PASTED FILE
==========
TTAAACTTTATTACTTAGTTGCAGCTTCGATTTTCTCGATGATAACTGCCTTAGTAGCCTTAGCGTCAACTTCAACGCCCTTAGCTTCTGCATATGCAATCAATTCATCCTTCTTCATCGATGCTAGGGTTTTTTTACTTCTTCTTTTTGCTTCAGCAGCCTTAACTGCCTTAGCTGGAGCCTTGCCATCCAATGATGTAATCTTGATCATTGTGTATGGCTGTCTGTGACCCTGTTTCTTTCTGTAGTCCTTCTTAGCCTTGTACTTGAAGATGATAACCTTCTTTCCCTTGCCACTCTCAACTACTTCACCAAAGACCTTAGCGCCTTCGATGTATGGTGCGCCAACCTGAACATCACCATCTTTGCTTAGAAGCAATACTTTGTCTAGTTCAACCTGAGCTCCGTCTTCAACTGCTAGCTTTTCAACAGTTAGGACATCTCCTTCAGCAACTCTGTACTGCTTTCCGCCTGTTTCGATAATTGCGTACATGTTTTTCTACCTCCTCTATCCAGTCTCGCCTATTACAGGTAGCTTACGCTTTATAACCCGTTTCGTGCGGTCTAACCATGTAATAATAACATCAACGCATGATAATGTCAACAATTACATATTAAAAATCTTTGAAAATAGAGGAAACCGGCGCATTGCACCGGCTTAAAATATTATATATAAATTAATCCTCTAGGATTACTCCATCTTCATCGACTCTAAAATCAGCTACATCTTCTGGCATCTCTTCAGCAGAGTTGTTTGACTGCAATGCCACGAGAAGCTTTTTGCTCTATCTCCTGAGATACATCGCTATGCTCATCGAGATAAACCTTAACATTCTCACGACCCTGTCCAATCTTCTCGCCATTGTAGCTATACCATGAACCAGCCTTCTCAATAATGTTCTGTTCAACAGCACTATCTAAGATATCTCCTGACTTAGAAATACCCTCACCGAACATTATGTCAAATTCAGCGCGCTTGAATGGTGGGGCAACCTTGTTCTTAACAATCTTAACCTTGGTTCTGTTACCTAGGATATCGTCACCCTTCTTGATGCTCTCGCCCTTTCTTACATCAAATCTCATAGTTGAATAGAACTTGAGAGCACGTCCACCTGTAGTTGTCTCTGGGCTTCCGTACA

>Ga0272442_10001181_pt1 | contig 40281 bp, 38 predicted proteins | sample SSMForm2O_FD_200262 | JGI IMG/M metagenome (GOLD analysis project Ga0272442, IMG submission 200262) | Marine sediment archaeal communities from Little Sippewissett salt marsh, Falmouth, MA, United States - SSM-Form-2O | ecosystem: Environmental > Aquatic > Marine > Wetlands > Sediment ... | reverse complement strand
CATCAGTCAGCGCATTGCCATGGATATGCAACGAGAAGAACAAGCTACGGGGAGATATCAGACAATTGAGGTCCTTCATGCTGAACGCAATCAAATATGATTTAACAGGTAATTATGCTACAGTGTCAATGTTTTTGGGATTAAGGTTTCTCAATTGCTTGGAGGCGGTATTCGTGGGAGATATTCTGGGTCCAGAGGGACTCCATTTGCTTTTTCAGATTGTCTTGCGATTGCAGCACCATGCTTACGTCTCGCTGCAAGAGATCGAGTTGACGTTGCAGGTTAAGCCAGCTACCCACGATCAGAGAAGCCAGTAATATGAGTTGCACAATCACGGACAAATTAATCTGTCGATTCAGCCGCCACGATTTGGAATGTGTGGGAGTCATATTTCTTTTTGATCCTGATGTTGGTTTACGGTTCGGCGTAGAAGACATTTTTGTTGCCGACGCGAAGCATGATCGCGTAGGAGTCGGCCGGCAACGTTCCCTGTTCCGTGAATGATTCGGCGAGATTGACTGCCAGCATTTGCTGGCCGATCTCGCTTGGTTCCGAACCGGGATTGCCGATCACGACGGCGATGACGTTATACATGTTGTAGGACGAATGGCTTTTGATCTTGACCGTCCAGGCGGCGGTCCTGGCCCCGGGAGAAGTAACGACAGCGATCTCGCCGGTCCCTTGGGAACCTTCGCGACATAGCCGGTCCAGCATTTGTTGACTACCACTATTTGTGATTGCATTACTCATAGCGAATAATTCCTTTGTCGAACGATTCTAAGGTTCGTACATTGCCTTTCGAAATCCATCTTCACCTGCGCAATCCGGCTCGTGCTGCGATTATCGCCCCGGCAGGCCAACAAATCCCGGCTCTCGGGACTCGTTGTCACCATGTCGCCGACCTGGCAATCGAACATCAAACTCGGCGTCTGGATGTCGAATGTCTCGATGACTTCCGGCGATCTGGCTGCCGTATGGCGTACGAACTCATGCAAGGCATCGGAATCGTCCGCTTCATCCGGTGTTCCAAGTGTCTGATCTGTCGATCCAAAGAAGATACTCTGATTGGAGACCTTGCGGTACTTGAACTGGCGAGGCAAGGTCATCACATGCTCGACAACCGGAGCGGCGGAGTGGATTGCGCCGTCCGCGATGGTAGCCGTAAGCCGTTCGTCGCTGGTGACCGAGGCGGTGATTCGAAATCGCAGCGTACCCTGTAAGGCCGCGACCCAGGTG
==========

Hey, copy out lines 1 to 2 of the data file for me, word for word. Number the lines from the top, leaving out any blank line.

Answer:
TTAAACTTTATTACTTAGTTGCAGCTTCGATTTTCTCGATGATAACTGCCTTAGTAGCCTTAGCGTCAACTTCAACGCCCTTAGCTTCTGCATATGCAATCAATTCATCCTTCTTCATCGATGCTAGGGTTTTTTTACTTCTTCTTTTTGCTTCAGCAGCCTTAACTGCCTTAGCTGGAGCCTTGCCATCCAATGATGTAATCTTGATCATTGTGTATGGCTGTCTGTGACCCTGTTTCTTTCTGTAGTCCTTCTTAGCCTTGTACTTGAAGATGATAACCTTCTTTCCCTTGCCACTCTCAACTACTTCACCAAAGACCTTAGCGCCTTCGATGTATGGTGCGCCAACCTGAACATCACCATCTTTGCTTAGAAGCAATACTTTGTCTAGTTCAACCTGAGCTCCGTCTTCAACTGCTAGCTTTTCAACAGTTAGGACATCTCCTTCAGCAACTCTGTACTGCTTTCCGCCTGTTTCGATAATTGCGTACATGTTTTTCTACCTCCTCTATCCAGTCTCGCCTATTACAGGTAGCTTACGCTTTATAACCCGTTTCGTGCGGTCTAACCATGTAATAATAACATCAACGCATGATAATGTCAACAATTACATATTAAAAATCTTTGAAAATAGAGGAAACCGGCGCATTGCACCGGCTTAAAATATTATATATAAATTAATCCTCTAGGATTACTCCATCTTCATCGACTCTAAAATCAGCTACATCTTCTGGCATCTCTTCAGCAGAGTTGTTTGACTGCAATGCCACGAGAAGCTTTTTGCTCTATCTCCTGAGATACATCGCTATGCTCATCGAGATAAACCTTAACATTCTCACGACCCTGTCCAATCTTCTCGCCATTGTAGCTATACCATGAACCAGCCTTCTCAATAATGTTCTGTTCAACAGCACTATCTAAGATATCTCCTGACTTAGAAATACCCTCACCGAACATTATGTCAAATTCAGCGCGCTTGAATGGTGGGGCAACCTTGTTCTTAACAATCTTAACCTTGGTTCTGTTACCTAGGATATCGTCACCCTTCTTGATGCTCTCGCCCTTTCTTACATCAAATCTCATAGTTGAATAGAACTTGAGAGCACGTCCACCTGTAGTTGTCTCTGGGCTTCCGTACA

>Ga0272442_10001181_pt1 | contig 40281 bp, 38 predicted proteins | sample SSMForm2O_FD_200262 | JGI IMG/M metagenome (GOLD analysis project Ga0272442, IMG submission 200262) | Marine sediment archaeal communities from Little Sippewissett salt marsh, Falmouth, MA, United States - SSM-Form-2O | ecosystem: Environmental > Aquatic > Marine > Wetlands > Sediment ... | reverse complement strand